Additionally, there are genes within genes, genes lying within introns of other larger genes, and genes that overlap with one another. There are genes that jump from one location in the DNA to another (transposons), and pseudogenes that were once genes but are now useless. This begs the question, where does a gene start and where does it end? A gene can no longer be considered ‘a sequence of DNA that makes a protein flanked by regulatory sequences.’ Genes aren’t always in one place, nor are they even a single specific entity.
Even so, we’re still working with the assumption that a gene goes on to create a protein. In 2005, the FANTOM Consortium found that only 1% to 2% of the mRNAs go on to make proteins out of the 63% of the genome transcribed. Some of these transcripts code for a world of RNA that play their own unique parts in cells.
RNAs are single-stranded siblings of DNA. RNAs are popularly thought of as only being involved in making proteins, but they can control far more than that. A study published in 2005 implied that RNA is involved in inheritance in the plant Arabidopsis thaliana for information that wasn’t necessarily in the genome. This has since been recorded in other animals, such as mice. Therefore, a gene isn’t always the unit of inheritance. There are also RNAs that act as enzymes, and RNAs that are still perplexing researchers. With this new knowledge, genes code for both proteins and RNAs.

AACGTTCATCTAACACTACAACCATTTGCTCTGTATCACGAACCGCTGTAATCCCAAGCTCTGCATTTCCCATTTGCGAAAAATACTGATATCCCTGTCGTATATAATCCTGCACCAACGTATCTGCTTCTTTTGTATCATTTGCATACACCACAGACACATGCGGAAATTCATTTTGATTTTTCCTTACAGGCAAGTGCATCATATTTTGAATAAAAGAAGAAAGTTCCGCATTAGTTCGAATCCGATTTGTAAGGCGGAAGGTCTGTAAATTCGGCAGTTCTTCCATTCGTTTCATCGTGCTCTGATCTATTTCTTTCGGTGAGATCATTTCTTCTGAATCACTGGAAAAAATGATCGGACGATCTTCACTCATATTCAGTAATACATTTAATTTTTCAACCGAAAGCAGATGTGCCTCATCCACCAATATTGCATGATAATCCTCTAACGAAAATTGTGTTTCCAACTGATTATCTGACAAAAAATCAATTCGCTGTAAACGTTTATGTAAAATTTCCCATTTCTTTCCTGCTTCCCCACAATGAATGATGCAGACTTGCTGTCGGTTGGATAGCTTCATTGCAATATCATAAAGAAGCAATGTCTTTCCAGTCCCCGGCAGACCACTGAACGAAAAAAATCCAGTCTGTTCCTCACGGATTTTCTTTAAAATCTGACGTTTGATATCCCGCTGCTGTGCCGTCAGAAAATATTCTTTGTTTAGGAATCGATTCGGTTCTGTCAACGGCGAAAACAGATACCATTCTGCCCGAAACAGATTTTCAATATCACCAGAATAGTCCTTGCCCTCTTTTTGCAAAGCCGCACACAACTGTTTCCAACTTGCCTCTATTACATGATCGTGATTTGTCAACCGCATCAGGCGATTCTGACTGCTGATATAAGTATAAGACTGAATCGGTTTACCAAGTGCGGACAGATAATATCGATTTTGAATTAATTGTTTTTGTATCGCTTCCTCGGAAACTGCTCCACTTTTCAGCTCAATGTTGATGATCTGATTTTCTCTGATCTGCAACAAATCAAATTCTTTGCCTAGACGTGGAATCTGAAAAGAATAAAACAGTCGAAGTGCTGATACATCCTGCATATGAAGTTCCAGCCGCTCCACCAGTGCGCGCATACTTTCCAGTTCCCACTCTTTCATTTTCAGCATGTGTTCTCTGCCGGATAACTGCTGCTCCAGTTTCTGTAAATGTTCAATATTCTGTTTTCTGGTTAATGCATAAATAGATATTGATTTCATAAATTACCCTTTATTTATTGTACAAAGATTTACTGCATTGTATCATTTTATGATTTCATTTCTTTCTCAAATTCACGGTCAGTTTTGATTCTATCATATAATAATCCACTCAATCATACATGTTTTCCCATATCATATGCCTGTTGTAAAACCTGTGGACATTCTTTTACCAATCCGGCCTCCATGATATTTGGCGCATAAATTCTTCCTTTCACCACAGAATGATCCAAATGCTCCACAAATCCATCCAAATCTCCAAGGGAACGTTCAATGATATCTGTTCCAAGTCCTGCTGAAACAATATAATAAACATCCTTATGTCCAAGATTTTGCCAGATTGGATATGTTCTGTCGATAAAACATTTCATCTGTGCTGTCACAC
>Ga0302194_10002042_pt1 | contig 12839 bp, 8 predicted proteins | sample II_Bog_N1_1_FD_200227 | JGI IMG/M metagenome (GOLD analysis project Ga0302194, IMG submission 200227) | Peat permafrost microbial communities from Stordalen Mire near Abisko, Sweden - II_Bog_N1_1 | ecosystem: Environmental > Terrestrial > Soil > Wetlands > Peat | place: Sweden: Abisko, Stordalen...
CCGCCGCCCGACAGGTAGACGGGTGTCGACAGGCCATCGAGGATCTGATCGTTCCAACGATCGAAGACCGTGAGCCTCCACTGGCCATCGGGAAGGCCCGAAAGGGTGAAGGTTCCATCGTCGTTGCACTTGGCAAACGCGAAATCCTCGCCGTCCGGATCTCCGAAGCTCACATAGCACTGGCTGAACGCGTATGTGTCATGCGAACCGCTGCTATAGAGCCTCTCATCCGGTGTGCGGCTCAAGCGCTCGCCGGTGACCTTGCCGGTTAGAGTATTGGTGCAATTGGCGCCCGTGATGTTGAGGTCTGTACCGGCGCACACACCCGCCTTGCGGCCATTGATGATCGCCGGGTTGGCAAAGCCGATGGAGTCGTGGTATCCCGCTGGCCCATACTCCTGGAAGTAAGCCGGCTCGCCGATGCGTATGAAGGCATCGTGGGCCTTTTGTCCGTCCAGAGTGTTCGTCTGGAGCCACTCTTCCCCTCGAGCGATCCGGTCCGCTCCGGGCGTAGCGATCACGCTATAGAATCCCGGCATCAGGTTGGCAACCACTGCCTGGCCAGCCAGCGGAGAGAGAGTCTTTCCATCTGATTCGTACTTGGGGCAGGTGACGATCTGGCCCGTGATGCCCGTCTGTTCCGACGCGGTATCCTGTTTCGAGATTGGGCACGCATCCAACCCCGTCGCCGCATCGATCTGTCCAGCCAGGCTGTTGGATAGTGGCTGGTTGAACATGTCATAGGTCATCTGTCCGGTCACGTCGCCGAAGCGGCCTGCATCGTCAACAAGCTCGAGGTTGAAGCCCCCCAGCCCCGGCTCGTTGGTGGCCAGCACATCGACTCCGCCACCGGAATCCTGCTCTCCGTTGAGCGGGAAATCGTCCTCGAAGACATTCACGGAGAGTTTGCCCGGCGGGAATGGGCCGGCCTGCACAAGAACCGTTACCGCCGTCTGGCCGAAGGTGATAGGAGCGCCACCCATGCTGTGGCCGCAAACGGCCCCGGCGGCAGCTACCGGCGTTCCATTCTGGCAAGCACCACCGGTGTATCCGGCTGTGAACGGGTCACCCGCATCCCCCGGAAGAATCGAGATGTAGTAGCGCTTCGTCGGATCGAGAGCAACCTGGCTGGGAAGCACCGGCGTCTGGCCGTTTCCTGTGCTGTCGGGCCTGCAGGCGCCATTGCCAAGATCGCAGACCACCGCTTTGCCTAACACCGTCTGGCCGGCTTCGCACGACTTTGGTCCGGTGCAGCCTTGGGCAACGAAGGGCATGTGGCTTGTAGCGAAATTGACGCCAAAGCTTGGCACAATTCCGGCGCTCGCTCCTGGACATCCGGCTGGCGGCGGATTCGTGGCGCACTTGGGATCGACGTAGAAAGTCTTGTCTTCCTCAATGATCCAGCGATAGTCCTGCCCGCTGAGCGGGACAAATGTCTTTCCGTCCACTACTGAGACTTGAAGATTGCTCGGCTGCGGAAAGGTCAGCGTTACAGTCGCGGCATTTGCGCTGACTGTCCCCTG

So, what is a gene?
The HUGO Gene Nomenclature Committee (HGNC) defines a gene as “a DNA segment that contributes to phenotype/function. In the absence of demonstrated function, a gene may be characterized by sequence, transcription or homology”. The Sequence Ontology Consortium defines a gene as a “locatable region of genomic sequence, corresponding to a unit of inheritance, which is associated with regulatory regions, transcribed regions and/or other functional sequence regions.”
Both definitions consider the weird gymnastics that a gene does within the genome. For scientists, though, using the word gene can be a land mine of assumptions. A gene is such a wimbly-wombly, catch-all molecular concept that scientists find it necessary to add qualifiers like protein-coding or replace the word with another, such as mRNA transcript or locus.
A hundred and eleven years after the ‘gene’ came into existence and 150 years since Mendel first pondered the unit of inheritance, both our notions of inheritance and its quantifiable unit have changed. In the future, don’t be surprised if there are more upheavals awaiting this mighty four-letter word.
- Genome: The Autobiography Of A Species In 23 Chapters (P.S.) Paperback – May 30, 2006 by Matt Ridley
- The Gene: An Intimate History Paperback – May 2, 2017 by Siddhartha Mukherjee
- The Selfish Gene: 40th Anniversary Edition (Oxford Landmark Science) 4th Edition by Richard Dawkins